Higher Ed Industry Predictions 2016 | CEO Keys
2015 was a very interesting year. For many schools, it was a year of transition. Some had to “refocus” their mission, while others transitioned to an online or programmatic focus (i.e., health care or STEM). The biggest challenges for universities in 2015 were to simplify their mission and offerings, build a data warehouse, and create an integrated marketing plan to leverage the many channels in today’s marketplace.
As we move into 2016, the transition will continue. Here are some predictions and items to focus on to drive more success this year:
Health care programs will continue to drive growth.
This is not necessarily your diploma, nondegree programs, but ones focused on nursing; health care management; and technical areas such as dental assisting, pharmacy technician and health information. Employment in health care has and will continue to surpass other degree areas.
Online programs will be launched at a record pace.
I see no slowdown in the launching of online degrees. The difference in 2016 will be the competitive landscape for these programs compared to past years. Successful online programs launched today must have unique attributes (not another generic MBA) and significant marketing dollars behind the launch (approximately $500,000-$1 million per program).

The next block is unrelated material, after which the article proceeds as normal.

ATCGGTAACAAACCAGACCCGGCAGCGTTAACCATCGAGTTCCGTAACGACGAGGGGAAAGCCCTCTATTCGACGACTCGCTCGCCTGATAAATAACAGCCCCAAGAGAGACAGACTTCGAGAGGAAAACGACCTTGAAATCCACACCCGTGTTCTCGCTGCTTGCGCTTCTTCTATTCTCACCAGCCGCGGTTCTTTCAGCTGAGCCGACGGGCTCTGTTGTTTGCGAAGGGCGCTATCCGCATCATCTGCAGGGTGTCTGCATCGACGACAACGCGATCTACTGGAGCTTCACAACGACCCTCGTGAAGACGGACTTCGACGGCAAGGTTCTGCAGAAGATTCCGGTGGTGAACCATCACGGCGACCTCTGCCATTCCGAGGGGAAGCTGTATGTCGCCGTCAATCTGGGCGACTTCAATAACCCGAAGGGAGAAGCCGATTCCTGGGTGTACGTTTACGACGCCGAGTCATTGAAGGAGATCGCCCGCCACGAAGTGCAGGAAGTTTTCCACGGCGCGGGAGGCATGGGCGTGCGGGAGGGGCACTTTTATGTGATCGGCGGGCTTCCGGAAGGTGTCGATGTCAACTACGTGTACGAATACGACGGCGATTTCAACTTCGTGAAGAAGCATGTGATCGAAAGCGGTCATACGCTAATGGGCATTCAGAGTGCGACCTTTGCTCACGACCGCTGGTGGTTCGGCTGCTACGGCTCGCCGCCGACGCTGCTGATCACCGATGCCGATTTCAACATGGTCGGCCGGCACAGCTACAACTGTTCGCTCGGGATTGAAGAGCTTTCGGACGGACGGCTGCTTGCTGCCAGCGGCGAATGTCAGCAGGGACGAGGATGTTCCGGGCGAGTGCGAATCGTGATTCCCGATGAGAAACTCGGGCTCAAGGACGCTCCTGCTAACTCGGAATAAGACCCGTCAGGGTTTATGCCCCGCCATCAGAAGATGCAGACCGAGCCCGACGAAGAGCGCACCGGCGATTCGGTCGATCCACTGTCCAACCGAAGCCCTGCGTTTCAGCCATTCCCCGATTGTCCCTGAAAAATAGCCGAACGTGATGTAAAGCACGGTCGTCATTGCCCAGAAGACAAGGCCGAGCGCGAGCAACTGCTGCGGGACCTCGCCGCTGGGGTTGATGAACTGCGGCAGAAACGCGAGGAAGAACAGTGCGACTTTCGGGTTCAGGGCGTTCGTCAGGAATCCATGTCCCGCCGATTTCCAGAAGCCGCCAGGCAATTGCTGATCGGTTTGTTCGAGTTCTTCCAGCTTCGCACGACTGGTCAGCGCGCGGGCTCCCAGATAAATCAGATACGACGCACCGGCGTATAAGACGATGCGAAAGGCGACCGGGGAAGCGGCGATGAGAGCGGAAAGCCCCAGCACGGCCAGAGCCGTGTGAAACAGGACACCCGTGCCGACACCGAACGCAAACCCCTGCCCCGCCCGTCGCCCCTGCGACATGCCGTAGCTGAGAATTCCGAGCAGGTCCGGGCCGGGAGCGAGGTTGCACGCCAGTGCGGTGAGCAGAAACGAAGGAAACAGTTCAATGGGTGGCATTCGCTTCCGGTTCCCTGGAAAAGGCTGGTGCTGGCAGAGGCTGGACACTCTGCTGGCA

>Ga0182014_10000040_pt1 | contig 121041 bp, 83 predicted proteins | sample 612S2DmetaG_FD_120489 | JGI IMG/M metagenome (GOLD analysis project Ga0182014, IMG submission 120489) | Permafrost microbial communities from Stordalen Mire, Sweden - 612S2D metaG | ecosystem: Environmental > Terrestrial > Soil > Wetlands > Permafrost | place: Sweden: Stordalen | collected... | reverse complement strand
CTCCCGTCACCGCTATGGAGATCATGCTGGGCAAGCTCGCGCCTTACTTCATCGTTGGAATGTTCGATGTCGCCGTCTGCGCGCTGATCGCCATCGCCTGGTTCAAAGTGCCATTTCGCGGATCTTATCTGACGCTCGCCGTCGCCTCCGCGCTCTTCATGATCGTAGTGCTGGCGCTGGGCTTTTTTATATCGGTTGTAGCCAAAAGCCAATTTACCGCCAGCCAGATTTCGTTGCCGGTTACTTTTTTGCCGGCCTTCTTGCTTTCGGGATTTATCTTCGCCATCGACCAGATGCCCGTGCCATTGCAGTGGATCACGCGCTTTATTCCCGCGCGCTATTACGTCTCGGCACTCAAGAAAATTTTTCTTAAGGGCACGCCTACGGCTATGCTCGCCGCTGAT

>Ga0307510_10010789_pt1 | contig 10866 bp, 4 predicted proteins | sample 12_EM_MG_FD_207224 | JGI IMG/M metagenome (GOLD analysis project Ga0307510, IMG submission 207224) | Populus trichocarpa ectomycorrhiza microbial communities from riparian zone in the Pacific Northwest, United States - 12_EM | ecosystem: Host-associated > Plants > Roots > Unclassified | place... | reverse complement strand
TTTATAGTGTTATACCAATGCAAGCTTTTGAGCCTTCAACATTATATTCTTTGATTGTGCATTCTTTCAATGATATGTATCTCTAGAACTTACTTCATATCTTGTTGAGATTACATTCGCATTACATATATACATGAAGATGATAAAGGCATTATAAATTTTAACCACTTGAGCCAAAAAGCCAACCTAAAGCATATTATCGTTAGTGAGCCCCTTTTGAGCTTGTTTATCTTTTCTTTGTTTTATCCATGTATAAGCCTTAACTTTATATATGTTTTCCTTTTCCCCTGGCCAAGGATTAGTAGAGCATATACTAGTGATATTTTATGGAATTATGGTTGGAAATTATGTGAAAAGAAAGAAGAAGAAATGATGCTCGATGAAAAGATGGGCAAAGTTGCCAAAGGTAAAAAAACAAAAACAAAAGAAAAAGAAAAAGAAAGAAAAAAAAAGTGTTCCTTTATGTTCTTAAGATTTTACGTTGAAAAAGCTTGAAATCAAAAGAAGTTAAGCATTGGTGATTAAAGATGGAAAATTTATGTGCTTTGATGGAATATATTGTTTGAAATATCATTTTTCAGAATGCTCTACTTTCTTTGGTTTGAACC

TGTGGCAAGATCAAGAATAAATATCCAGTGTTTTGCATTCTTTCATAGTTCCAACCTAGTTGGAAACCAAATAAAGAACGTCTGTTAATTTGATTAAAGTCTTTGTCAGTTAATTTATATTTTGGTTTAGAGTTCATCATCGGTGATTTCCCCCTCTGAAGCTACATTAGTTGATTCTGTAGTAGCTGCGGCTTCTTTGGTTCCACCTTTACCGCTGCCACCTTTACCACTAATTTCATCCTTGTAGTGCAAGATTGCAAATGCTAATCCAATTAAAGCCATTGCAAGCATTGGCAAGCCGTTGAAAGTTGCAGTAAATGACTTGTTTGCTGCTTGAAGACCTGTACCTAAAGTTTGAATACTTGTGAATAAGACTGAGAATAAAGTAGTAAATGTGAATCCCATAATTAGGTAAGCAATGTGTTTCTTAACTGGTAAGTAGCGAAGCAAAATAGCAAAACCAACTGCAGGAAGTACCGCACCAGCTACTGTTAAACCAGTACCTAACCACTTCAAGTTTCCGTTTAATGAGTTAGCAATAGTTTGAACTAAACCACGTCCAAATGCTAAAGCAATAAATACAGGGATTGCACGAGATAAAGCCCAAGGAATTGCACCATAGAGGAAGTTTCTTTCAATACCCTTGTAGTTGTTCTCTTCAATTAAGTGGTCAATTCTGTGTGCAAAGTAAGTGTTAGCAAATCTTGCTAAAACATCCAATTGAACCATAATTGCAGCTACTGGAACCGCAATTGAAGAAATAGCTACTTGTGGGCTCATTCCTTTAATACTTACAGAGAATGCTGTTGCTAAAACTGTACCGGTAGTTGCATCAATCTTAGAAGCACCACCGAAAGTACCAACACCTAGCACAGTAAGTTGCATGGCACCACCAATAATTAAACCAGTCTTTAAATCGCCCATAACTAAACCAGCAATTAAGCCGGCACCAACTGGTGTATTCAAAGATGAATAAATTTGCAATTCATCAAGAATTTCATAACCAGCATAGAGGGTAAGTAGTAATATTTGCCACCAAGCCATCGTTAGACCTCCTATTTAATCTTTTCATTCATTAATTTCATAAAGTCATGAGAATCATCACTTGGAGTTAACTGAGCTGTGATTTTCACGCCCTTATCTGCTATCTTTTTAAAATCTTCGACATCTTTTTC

Leads/inquiries are NOT dead, but leads/inquiries without cultivation ARE!
Gone are the days when we could buy a bunch of leads and push them down the funnel. Prospective students today have more information at their fingertips and are taking much longer to convert. This is the year of cultivation. How you communicate with your database is just as important as, if not more important than, how you generate new inquiries. My rule of thumb is that 10-15 percent of your marketing budget should be earmarked for cultivating your database of interested prospects, and I mean beyond just making more phone calls.
Data insights are coming to an inflection point.
I still believe most schools are data rich and information poor. But, many schools have built (or have partnered with) a robust data warehouse. I don’t believe the models are robust enough to throw away past best practices, but as an input, they are beginning to give us better insights on the propensity to start AND graduate.
Outcomes will rule the day.
Yes, outcomes have always been important, but most of us had to review individual websites to learn about placement and retention rates. Today, we have so much information from ranking sites, LinkedIn and other social networks that give information about graduate success. Let’s make sure we focus on outcomes that students care about: career placement, graduation rates and salary upon graduation.
There will be enrollment growth in 2016.
While macro trends are not favorable, schools can focus and make the hard choices to ensure they’re viable for the long haul and take market share from those that hold on to past success.
I’m looking forward to a great 2016 and wish you health, happiness and success.